Bathroom vanities The benefit of built-in bathroom furniture is that it makes the most of the space available, including awkward places that would otherwise be left unused. Vanity units, which are essentially bathroom cabinets that sit around the base of a sink, are one of the most common types of built-in furniture. You can have one that covers the sink pedestal or, to make even more use of the space, consider having a 'floating' basin that sits on top of a unit or is embedded into it. You can also get combination bathroom vanity units that adjoin a sink and toilet to create one large cabinet. These are good if your bathroom is small as they make use of often-wasted space between a sink and toilet. Vanity units, depending on their size, can include various storage options. Think again about the questions above and what you'll be storing – would you want shelves inside the cabinets for pull-out baskets, or even drawers, for example? Also think about what you'll need to make space for, such as a loo-roll holder and the storage of toilet paper, as some vanity units include space for these items.
Drawer units freestanding cupboards shelves with pull-out storage baskets wall cabinets with mirrors full-height units with shelves and/or cupboards. And you don't have to stick to the well-known bathroom brands for furniture – many other stores, including John Lewis and Argos, sell freestanding bathroom furniture and bathroom cabinets. Just check that the furniture is intended for use in the bathroom, as it will be exposed to a lot of moisture and heat. You also don't have to get bathroom furniture. Think also about small-scale solutions that don't involve furniture. For example, would getting a couple of pretty baskets or wire racks to store toiletries work just as well as a cabinet? Again, think about what you will need to store and what space you have. Measure out not only the whole room size but also the 'leftover' space once you have a toilet, sink, bath or shower fitted. Then you'll be able to see what storage you will have room for, which will determine the type you get.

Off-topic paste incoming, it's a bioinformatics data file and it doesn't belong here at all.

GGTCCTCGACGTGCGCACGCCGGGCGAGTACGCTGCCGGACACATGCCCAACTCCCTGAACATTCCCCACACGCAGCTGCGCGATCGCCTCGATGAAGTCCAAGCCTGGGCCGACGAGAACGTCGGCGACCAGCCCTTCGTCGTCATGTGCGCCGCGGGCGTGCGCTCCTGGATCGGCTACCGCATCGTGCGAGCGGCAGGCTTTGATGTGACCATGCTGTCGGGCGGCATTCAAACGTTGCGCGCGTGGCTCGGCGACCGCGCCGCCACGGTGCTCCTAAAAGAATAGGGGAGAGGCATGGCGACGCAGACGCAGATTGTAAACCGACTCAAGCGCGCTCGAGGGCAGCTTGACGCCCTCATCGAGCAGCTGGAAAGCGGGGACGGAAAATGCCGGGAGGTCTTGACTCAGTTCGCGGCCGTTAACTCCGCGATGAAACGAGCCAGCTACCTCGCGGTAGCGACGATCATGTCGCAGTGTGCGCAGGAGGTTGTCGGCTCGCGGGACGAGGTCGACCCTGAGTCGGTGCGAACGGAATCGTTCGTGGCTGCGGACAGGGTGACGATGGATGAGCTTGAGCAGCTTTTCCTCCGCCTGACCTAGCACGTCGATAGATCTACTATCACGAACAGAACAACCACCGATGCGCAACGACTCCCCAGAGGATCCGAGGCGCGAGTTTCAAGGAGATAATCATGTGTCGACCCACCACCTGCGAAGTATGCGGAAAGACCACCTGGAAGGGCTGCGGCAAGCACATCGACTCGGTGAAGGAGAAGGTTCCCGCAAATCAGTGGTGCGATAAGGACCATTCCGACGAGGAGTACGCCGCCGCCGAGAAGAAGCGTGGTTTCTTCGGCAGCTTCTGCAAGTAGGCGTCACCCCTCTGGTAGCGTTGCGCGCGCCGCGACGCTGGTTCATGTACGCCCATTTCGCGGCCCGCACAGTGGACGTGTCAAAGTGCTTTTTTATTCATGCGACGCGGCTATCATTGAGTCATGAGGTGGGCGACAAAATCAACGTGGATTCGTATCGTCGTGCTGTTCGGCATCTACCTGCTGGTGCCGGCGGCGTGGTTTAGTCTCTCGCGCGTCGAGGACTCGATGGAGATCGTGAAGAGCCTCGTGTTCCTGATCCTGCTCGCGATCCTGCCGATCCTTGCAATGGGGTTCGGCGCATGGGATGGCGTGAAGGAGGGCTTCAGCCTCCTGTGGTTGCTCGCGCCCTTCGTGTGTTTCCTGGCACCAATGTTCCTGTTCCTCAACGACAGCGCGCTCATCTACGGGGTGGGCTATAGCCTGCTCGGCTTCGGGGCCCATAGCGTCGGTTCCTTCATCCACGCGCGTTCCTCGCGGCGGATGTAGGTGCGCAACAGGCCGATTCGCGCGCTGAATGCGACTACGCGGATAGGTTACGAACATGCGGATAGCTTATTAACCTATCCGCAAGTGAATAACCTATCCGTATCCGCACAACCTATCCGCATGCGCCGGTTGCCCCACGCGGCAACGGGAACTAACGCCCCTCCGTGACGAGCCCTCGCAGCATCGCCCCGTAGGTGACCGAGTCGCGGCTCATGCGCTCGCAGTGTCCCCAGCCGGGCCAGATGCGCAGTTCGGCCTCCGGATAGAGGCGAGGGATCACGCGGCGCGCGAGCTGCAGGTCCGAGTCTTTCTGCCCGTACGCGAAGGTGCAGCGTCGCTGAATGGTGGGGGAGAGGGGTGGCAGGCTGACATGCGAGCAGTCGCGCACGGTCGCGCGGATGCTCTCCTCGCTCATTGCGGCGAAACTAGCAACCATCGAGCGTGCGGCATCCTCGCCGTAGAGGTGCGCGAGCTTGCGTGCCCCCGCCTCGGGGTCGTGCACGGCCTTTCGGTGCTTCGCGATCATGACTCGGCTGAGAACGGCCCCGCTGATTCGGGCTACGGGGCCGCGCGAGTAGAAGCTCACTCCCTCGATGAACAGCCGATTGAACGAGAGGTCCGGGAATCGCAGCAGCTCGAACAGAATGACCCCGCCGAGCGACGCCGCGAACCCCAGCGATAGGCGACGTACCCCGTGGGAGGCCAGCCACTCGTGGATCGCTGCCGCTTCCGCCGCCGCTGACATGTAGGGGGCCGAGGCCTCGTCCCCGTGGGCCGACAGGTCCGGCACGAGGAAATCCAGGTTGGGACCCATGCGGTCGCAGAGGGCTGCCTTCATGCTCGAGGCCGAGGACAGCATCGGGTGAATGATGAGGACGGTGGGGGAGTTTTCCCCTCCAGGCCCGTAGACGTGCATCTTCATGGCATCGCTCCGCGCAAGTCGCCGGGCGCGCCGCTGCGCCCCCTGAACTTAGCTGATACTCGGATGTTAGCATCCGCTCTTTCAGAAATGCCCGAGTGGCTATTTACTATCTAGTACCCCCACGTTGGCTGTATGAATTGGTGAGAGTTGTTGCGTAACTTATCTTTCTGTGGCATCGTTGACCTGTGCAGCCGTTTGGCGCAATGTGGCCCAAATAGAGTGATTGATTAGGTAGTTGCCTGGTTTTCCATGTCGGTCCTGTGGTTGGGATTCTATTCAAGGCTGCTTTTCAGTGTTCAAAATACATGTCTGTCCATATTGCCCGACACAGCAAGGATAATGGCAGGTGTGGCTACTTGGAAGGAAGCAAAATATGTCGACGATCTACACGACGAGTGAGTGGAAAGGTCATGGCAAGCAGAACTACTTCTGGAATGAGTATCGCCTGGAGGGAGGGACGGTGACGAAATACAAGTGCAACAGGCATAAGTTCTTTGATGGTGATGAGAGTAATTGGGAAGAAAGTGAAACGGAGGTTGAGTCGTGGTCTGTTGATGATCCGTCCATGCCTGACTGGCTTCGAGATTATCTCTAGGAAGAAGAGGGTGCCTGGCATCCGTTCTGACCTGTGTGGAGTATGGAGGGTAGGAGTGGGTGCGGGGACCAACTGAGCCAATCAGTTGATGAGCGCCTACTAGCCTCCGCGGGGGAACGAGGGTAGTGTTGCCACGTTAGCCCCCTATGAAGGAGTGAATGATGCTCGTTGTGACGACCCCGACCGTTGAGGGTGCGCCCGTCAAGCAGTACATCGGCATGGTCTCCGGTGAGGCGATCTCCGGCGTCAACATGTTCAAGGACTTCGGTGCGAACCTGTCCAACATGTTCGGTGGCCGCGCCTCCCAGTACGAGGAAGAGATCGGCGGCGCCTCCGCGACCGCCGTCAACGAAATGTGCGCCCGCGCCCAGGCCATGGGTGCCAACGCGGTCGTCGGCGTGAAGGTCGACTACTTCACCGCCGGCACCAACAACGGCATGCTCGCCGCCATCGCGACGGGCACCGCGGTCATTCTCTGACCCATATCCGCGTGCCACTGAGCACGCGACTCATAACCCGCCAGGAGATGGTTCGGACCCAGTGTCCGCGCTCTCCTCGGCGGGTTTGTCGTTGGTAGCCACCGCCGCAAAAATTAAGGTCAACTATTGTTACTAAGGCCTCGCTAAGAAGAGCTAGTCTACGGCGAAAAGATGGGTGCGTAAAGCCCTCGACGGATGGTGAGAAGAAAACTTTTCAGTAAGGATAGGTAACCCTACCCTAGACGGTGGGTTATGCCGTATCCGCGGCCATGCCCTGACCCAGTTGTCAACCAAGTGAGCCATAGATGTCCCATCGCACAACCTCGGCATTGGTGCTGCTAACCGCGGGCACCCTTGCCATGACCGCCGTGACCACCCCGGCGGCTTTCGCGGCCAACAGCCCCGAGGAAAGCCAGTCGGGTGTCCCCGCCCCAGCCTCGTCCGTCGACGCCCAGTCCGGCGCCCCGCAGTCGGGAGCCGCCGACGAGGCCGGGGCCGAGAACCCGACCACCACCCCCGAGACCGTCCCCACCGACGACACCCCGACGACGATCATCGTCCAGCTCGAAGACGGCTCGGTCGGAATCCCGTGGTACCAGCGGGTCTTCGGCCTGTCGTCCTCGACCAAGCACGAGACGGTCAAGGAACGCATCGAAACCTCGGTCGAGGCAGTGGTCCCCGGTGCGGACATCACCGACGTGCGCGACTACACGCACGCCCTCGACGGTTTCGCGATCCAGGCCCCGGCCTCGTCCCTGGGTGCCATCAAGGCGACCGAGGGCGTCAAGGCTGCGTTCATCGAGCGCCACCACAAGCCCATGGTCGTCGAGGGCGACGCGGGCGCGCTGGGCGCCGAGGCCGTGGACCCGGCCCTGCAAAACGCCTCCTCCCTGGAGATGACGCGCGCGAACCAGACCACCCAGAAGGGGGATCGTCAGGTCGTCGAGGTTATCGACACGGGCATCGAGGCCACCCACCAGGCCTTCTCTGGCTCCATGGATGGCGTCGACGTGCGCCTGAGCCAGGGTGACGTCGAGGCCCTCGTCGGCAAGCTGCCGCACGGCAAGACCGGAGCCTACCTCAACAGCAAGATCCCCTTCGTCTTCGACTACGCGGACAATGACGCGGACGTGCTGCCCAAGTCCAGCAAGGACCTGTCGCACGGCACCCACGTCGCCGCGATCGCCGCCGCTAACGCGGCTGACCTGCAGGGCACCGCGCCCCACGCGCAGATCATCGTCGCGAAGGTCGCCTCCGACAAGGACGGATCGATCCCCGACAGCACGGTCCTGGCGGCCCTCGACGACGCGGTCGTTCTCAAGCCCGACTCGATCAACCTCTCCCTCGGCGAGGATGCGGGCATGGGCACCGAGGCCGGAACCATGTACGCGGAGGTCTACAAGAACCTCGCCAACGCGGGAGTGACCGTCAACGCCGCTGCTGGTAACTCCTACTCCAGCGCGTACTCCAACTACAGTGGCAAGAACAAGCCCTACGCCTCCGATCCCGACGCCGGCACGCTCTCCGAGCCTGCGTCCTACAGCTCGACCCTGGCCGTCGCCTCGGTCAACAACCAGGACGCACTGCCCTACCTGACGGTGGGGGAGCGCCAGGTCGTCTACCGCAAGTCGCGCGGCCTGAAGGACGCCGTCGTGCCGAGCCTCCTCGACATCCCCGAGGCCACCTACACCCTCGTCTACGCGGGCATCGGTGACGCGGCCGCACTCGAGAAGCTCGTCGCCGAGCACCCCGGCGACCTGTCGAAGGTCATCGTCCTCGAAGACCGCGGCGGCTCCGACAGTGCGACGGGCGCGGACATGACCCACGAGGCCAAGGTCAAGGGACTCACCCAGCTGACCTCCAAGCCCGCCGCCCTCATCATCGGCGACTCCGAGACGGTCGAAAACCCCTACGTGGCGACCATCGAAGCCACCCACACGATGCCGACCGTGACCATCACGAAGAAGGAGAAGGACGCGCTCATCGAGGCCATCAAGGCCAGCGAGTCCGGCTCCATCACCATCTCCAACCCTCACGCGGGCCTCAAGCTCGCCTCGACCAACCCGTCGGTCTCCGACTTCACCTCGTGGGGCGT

The right size bathtub. What could be more frustrating than choosing a bathtub and realising it's the wrong size? Ensure that the exact dimensions of the space for the tub have been recorded to prevent a problem occurring during fitting. A corner tub makes a quirky addition to any bathroom, but make sure to consider whether the space will work well with such an accessory, or whether this is an unnecessary novelty. Alternatively, a freestanding bath creates a very elegant and luxury feel. Free standing tubs come in a wide range of materials and finishes including wood, copper and enamel. The best material for bathtubs. Choosing the best surface material for a bathtub can be a prolonged process, yet an important one. When spending larger amounts of money, the bathtub should be built to last, therefore, ensure the material is the right one for the job.
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